Potomac (United States) (AFP) – There’s something deeply unsettling about navigating through the latest Louise Bourgeois exhibition, an experience that feels like trespassing in the late French-American artist’s psyche.
A five-decade survey that opened Thursday at the private Glenstone museum in the town of Potomac, Maryland outside Washington explores the breadth of deeply autobiographical, sexually-charged creations by this prolific artist, best known for her giant metal spider sculptures displayed around the world.
Traumatized as a child by her philandering father’s infidelities, including with her nanny, Bourgeois took a revenge of sorts with “The Destruction of the Father” (1974), her first large-scale installation.
A red-lit room lined in soft fabric suggests a womb-like bedroom/dining room, but also a crime scene.
Abstract blobs represent children who have rebelled against their overbearing father, murdered him and eaten him up, his body reduced to lamb shoulders and chicken legs cast in soft plaster.
“So he was liquidated… the same way he had liquidated his children,” Bourgeois once said about the piece.
Nothing surprising, really, for someone who said “art is a guarantee of sanity.”
The ferocious aspects of Bourgeois’s femininity are on display in an untitled piece from 1996 that’s a macabre take on a mobile or clothing tree, with fine undergarments hanging from huge bones.
Jerry Gorovoy, Bourgeois’s longtime assistant who now leads the Easton Foundation dedicated to her life and work, recalled that the artist kept most of her old clothes — including from her childhood — and used them for her creations.
“Ode a la Bievre” (2002), an embroidered book made of fabric pieces, pays tribute to the tannin-rich river that ran near the Bourgeois family’s tapestry restoration workshop.
In “Cell (Choisy)” (1990-1993), Bourgeois placed a guillotine in front of a reproduction of her childhood home in hollow flesh-colored marble inside a metal enclosure lined with knocked out windows.
There are architectural qualities to “He Disappeared into Complete Silence,” a book of engravings and letterpress text Bourgeois first made in 1947, here in an edition she reworked through 2005.
Various figures are represented as large, inhuman structures in a world where communication is often problematic.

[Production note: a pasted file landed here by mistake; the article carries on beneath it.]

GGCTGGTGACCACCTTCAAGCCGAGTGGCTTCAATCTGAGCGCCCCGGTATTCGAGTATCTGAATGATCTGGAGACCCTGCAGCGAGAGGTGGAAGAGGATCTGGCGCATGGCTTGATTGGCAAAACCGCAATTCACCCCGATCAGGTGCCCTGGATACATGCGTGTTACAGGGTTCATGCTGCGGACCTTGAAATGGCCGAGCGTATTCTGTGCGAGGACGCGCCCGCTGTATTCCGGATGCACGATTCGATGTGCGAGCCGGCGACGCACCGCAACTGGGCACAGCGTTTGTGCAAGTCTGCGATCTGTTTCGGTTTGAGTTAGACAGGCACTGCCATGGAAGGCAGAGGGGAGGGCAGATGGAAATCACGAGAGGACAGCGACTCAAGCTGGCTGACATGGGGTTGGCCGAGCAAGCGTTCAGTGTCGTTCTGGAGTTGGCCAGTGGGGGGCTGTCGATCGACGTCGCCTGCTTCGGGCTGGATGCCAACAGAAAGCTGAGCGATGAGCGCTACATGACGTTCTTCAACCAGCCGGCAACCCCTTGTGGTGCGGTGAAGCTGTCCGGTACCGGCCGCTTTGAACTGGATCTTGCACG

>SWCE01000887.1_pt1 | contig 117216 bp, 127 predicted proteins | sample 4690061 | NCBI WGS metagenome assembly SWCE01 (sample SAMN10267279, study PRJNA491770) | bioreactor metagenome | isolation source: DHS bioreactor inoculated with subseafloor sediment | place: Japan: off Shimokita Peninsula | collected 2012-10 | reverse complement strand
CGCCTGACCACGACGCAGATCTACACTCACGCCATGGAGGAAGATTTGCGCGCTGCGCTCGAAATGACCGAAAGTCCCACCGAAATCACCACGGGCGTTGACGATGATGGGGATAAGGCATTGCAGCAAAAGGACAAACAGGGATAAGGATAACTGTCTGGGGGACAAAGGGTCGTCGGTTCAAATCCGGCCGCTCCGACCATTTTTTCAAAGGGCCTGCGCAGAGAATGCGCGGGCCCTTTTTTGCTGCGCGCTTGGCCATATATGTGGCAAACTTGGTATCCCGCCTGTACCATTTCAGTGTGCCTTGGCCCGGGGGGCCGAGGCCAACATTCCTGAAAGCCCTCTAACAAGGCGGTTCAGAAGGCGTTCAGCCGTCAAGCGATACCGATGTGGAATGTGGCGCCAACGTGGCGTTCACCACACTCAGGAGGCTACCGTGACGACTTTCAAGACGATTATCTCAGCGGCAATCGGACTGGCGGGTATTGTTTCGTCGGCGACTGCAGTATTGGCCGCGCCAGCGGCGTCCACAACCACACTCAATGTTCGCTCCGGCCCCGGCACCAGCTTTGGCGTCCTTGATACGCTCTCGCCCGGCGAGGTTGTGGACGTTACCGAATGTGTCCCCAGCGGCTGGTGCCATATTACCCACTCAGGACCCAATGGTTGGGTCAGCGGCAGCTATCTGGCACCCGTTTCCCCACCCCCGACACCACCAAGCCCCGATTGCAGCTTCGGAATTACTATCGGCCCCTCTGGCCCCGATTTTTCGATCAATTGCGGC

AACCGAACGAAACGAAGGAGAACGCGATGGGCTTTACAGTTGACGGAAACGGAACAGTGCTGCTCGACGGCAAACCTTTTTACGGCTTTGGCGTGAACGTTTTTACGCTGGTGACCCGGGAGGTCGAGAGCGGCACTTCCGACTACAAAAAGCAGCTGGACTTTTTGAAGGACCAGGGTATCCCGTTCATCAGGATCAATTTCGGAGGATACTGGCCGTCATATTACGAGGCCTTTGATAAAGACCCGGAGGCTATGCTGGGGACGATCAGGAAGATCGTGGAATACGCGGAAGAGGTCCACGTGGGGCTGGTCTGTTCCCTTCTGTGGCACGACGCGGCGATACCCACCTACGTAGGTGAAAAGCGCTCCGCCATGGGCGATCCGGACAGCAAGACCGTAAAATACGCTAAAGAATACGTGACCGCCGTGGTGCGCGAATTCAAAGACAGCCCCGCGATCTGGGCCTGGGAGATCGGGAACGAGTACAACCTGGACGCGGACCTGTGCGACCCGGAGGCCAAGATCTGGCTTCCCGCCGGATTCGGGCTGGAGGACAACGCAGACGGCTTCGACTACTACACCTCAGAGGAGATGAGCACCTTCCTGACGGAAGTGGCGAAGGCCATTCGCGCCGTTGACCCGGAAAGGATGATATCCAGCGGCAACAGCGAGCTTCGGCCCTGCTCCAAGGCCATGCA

On one page, a tall figure holds up a smaller one. Bourgeois’s accompanying parable: “Once a man was angry at his wife, he cut her into small pieces, made a stew of her. Then he telephoned to his friends and asked them for a cocktail-and-stew party. They all came and had a good time.”
– ‘Unparalleled’ –
Glenstone founders Mitch and Emily Rales amassed this varied assemblage of the artist’s works over just a few years.
Having an in-house collection has its advantages. Totem-like wood structures were drilled directly into the floor as they were originally intended to be shown, rather than fixed on a metal base, as other museums have traditionally done.
Gorovoy called Glenstone’s holdings of late pieces in particular “unparalleled.”
“To take this in-depth trajectory is really significant,” he said.
There’s a series of six hand-colored etchings, “I Give Everything Away,” that Bourgeois created in 2010, the year she died at the age of 98.
The elderly artist here made her final goodbyes with messages such as “I am packing my bags” in shaky handwriting alongside large images of humans, plants or abstract forms.
After taking this journey, it’s a relief to step out into Glenstone’s carefully manicured landscape of rolling hills, meadows and woodlands, the air filled with birdsongs and the sun-tinged fragrance of spring.
“Louise Bourgeois: To Unravel a Torment” runs through January 2020, with a temporary closure in September as Glenstone prepares to unveil on October 4 the site’s stunning expansion that will make it America’s biggest private art museum.